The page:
Here’s a problem: You watch a game of basketball and you know something about basketball. You might know a little, or you might think you know a lot, or you might even be aware that the rather large amount you know pales in comparison to what everyone who’s directly involved in the game knows. And not in some “You can’t know unless you’ve played” way, but in the way that it’s nearly impossible for you to comprehend the volumetric gap in knowledge between whatever you know about the game — as vast as that amount might feel — and what, say, Rick Adelman knows after coaching 2,794 games. Two thousand seven hundred and ninety-four.
But you see things, still. For example, the Timberwolves looked good — real good — in the first quarter of last night’s 108-97 loss to the Trail Blazers. The Blazers didn’t look bad, and still scored 26 on 50% shooting, but the Wolves were humming on offense, putting up 34 on 58% shooting and — most importantly — moving the ball around on offense for easy open looks. You’ve heard Adelman hammer this point again and again after both wins and losses: The Wolves’ offense works when they move the ball side-to-side rather than just attacking the defense straight on.
To that end, you see Kevin Love slipping screens to pop out and hit jumpers. And cool little wrinkles in the elbow game where Ricky Rubio dumps it into Love in the high post and then curls through the paint and back around Love, letting him take the handoff and go either way around Love back towards the paint. Or else Love fakes the handoff and pivots out to take a jumper. It’s not a huge thing or a brand new way to run the offense, but it’s a little thing that loosens up the floor. And if there’s one thing the Wolves have to do consistently, it’s all the little things.
You see Love do some of those little things an a terrific post play. He’s not generally credited with sweet moves on the block, but you can appreciate the way he touches a foot down outside the paint to reset the 3-second clock not once but twice on this play:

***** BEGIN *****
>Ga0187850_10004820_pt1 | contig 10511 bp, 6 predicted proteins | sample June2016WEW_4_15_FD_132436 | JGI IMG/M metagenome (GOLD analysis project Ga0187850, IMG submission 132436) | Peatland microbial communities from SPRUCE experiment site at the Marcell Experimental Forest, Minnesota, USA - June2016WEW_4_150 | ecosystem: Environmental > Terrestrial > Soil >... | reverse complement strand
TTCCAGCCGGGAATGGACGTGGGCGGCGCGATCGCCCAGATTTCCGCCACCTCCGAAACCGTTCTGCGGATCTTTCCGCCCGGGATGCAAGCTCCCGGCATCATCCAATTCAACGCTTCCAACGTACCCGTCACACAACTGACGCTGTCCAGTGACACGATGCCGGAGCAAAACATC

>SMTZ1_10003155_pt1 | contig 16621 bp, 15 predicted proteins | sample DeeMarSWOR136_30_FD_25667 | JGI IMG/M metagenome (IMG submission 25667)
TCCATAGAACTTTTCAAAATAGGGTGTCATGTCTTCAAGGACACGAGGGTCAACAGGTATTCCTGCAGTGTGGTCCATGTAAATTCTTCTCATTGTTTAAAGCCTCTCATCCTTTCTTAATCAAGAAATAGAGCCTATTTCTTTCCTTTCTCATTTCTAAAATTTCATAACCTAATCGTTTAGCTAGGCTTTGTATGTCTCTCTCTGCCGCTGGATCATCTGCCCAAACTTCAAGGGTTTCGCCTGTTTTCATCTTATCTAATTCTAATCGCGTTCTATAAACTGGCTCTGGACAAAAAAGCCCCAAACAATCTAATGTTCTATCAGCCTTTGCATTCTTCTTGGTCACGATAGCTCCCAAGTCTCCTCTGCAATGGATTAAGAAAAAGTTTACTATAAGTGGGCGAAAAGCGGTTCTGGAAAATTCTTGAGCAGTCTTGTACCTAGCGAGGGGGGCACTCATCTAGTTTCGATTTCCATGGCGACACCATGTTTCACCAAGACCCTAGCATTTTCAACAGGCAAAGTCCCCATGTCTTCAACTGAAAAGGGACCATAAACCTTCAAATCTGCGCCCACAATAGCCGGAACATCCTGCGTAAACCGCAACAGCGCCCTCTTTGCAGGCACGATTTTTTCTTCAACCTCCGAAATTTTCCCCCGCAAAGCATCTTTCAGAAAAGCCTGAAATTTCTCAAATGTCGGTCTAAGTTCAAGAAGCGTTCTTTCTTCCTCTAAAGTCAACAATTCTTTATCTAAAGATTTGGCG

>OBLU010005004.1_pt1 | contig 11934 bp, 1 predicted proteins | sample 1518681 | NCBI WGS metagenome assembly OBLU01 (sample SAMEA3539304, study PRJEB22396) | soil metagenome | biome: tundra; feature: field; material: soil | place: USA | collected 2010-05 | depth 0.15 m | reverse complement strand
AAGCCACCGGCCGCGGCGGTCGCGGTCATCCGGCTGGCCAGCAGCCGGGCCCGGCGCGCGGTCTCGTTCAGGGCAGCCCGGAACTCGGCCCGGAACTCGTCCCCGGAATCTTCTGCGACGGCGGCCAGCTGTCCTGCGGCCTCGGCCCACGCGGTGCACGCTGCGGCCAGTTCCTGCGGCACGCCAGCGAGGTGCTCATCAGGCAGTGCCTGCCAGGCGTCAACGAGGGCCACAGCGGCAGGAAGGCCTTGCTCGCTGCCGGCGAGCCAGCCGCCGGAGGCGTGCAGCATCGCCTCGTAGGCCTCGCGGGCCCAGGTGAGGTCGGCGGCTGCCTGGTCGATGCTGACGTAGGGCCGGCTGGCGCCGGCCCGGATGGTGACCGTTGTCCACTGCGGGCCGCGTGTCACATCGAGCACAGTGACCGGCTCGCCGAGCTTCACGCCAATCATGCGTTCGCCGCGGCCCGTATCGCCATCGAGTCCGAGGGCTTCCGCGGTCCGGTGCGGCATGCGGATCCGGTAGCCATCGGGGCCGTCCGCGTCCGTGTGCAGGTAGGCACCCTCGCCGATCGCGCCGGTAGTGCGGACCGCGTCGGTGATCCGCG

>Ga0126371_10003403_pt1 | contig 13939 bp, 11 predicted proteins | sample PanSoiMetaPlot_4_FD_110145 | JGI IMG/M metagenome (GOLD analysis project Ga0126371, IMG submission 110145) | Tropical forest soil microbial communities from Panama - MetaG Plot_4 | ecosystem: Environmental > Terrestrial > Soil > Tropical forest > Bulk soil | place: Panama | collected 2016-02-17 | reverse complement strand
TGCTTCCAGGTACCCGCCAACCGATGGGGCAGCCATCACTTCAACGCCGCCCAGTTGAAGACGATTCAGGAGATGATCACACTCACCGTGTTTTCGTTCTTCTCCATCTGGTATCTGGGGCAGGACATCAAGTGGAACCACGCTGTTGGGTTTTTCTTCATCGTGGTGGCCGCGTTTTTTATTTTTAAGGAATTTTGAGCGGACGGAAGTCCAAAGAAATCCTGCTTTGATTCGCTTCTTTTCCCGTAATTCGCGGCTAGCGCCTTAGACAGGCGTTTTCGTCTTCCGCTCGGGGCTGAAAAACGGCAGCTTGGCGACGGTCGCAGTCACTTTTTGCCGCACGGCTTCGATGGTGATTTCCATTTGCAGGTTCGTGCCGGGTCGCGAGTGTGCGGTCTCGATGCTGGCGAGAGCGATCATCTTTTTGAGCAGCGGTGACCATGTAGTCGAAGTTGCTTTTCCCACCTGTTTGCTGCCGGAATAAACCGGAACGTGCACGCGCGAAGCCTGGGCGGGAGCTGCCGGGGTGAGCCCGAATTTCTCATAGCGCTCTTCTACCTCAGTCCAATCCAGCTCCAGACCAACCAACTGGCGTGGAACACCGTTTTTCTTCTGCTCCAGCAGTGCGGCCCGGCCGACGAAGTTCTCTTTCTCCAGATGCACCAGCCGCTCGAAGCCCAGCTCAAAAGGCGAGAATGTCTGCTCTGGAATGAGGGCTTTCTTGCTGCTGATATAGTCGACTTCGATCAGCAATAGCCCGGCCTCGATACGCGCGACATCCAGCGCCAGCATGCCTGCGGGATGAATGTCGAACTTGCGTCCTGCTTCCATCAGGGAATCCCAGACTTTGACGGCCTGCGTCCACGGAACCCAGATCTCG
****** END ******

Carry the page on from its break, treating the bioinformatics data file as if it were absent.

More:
And that finish: Catching it over Thomas Robinson and then taking that one hard dribble to get Robin Lopez off balance for this finish. It’s just pretty. Pretty like the play where Love got his initial outlet pass blocked by Robin Lopez, but then recovered it and got it all the way down to Corey Brewer who smartly gave it up to Chase Budinger at the rim, who managed to finish with a layup even though Brewer’s pass was a little high.
Weirdly, though, looking back at it now, you realize that’s exactly where the wheels started to come off the thing, right there at the end of the second quarter. Budinger’s layup pushed the Wolves’ lead to 16 with 2:27 remaining in the second, but by halftime, that lead would be cut in half. During that stretch, the Wolves went 0-8, the Blazers 4-6.
But that, of course, was not even as bad as it got.
The last time the Wolves led the game was with 3:14 to go in the third after Will Barton made a 3-pointer to pull the Blazers within a point. Nicolas Batum and Damian Lillard had been downright assassinous up to that point in the third, going 2-3 and 4-5 respectively and 3-4 from downtown between themselves. Missing LaMarcus Aldridge, the Blazers — who have withered a bit recently after a torching start — had gotten punched early but came back swinging. You had to admire that tenacity, especially from Thomas Robinson, who went thermonuclear in the fourth with 5 points and 7 rebounds to give him 14 points and 18 rebounds for the night.
But so here’s where it gets weird for you, reasonably knowledgeable basketball person. Up by one with 2:10 remaining, J.J. Barea came in for his usual rotation. And Barea had been playing well: 5-8 plus 3-5 from beyond the arc. I mean, sure, just one assist, but he was the team’s second leading scorer with 15 points. You’re going to need that scoring punch down the stretch, right?